has only lately emerged from the heathery hillsides around Poltalloch
to become an attraction on the benches at the Crystal Palace and on
the lawns of the Botanical Gardens; and the example suggests the
possibility that in another decade or so the neglected Sealyham
Terrier, the ignored terrier of the Borders, and the almost forgotten
Jack Russell strain, may have claimed a due recompense for their long
neglect.

There are lovers of the hard-bitten working earth dogs who still
keep these strains inviolate, and who greatly prefer them to the
better-known terriers whose natural activities have been too often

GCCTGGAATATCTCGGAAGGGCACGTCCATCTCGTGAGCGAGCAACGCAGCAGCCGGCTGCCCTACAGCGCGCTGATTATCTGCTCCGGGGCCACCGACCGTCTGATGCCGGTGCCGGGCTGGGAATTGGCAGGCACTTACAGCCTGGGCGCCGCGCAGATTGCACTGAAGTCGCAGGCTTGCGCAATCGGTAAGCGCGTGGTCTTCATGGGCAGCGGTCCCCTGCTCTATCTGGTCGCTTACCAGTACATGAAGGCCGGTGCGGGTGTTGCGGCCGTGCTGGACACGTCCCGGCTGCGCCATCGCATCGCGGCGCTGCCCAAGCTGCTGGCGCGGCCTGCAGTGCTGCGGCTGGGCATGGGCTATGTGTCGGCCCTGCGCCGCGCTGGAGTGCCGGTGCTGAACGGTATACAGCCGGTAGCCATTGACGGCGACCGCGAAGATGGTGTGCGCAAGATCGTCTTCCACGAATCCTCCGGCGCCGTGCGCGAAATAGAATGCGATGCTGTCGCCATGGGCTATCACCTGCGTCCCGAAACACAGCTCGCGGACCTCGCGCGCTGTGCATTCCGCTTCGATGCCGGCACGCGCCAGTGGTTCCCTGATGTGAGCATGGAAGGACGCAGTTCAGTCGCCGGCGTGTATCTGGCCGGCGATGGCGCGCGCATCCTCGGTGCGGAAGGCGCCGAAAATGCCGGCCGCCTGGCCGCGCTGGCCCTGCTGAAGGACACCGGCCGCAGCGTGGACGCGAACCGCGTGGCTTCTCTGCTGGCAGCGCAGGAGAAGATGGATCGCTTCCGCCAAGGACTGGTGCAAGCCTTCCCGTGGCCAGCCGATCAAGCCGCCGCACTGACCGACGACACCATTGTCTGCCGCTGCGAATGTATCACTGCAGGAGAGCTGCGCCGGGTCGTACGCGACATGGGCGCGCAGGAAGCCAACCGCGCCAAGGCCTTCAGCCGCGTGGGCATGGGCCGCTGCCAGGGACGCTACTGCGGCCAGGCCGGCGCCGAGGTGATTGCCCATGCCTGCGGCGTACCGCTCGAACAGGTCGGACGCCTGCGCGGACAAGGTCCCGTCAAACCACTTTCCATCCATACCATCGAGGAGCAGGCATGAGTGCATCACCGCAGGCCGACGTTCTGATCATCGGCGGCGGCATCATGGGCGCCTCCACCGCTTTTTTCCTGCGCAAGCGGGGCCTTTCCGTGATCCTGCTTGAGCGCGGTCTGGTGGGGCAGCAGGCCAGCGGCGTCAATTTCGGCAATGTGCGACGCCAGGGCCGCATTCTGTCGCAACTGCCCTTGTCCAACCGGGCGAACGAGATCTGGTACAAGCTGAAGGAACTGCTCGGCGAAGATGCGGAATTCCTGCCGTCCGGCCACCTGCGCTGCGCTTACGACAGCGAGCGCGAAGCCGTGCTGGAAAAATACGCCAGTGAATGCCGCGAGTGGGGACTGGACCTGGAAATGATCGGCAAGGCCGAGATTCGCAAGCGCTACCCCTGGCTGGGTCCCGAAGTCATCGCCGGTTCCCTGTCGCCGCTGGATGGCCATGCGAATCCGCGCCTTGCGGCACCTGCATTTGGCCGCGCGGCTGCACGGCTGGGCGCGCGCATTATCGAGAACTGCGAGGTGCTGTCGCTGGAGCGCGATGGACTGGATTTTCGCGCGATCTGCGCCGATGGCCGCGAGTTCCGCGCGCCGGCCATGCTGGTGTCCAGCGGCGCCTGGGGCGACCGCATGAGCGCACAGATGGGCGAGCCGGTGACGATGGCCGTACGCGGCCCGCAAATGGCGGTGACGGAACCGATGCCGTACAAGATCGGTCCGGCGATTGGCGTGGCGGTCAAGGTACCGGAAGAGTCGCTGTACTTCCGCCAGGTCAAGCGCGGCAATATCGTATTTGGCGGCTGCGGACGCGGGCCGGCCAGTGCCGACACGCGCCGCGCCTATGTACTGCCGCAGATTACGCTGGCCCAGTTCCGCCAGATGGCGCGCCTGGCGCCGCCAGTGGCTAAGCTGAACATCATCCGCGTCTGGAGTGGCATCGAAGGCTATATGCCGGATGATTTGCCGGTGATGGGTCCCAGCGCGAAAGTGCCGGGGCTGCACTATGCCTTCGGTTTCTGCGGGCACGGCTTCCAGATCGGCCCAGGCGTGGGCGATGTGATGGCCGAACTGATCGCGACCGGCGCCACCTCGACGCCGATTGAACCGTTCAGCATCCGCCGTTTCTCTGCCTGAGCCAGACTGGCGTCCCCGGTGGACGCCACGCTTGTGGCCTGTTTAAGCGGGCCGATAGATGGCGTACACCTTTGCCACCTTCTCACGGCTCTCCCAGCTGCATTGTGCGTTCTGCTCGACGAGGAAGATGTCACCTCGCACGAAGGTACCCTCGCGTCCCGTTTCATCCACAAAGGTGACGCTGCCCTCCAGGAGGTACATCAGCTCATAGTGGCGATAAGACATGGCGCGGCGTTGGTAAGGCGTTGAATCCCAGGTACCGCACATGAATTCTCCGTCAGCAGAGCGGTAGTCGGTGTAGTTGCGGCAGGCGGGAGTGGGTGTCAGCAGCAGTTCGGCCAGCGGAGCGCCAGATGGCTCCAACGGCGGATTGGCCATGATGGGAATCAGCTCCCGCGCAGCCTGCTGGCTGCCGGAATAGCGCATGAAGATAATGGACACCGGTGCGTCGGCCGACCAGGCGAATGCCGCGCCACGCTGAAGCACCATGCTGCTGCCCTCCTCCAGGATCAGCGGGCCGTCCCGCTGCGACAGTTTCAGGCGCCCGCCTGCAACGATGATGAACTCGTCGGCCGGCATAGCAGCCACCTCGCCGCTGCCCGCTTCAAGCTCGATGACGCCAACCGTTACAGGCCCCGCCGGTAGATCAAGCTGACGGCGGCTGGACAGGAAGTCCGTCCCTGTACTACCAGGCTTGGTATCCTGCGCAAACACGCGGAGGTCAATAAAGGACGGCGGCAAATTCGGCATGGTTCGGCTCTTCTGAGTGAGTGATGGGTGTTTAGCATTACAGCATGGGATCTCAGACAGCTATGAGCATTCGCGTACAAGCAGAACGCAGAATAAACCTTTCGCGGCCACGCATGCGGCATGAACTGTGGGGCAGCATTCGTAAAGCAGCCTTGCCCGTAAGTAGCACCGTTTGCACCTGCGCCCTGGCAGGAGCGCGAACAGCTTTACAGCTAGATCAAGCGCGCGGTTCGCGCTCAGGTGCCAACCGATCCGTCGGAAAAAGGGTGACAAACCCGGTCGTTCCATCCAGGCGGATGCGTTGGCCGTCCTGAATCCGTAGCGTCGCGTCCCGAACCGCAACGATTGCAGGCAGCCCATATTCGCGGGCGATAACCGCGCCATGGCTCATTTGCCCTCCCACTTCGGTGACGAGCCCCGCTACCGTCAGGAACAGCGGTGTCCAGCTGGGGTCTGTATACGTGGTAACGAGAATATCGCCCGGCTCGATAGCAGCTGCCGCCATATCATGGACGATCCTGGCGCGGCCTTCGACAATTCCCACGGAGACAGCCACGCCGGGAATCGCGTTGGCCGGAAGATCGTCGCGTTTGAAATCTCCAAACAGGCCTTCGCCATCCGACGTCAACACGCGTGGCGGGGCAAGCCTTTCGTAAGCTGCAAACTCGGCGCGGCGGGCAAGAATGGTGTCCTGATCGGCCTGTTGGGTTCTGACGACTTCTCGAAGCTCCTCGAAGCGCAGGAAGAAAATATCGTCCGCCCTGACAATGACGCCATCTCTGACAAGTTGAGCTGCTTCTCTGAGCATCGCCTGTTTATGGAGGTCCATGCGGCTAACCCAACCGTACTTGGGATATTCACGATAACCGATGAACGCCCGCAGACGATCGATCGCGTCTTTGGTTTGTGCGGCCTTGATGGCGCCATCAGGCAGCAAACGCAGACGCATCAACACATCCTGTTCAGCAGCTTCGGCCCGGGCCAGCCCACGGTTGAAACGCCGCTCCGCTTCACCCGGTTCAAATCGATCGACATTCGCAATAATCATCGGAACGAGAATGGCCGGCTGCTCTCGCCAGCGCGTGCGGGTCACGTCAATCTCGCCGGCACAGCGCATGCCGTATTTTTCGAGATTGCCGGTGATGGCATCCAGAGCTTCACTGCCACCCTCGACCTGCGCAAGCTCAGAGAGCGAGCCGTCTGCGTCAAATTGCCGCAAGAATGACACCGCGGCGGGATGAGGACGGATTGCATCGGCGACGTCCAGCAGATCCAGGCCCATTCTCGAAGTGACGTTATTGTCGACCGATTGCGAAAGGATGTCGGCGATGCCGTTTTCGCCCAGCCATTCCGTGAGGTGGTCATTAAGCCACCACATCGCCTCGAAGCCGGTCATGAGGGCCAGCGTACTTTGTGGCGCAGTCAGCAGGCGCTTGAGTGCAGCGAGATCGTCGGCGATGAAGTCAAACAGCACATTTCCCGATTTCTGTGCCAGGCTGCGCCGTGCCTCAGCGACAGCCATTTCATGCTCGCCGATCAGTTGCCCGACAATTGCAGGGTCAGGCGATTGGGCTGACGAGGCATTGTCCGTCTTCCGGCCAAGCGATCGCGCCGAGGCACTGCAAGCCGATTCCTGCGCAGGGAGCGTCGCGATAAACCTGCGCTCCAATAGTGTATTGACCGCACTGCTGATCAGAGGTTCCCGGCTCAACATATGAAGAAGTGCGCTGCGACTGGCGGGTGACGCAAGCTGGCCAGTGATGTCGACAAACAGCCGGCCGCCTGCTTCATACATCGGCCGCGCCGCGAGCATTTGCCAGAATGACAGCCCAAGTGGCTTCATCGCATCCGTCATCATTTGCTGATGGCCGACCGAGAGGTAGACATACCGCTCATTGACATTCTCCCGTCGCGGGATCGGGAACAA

atrophied by a system of artificial breeding to show points. Few of
these old unregistered breeds would attract the eye of the fancier
accustomed to judge a dog parading before him in the show ring. To
know their value and to appreciate their sterling good qualities,
one needs to watch them at work on badger or when they hit upon the
line of an otter. It is then that they display the alertness and the
dare-devil courage which have won for the English terriers their name
and fame.

An excellent working terrier was the white, rough-haired strain kept
by the Rev. John Russell in Devonshire and distributed among
privileged sportsmen about Somersetshire and Gloucestershire. The
working attributes of these energetic terriers have long been
understood, and the smart, plucky little dogs have been constantly
coveted by breeders all over the country, but they have never won
the popularity they deserve.

Those who have kept both varieties prefer the Russell to the Sealyham
Terrier, which is nevertheless an excellent worker. It is on record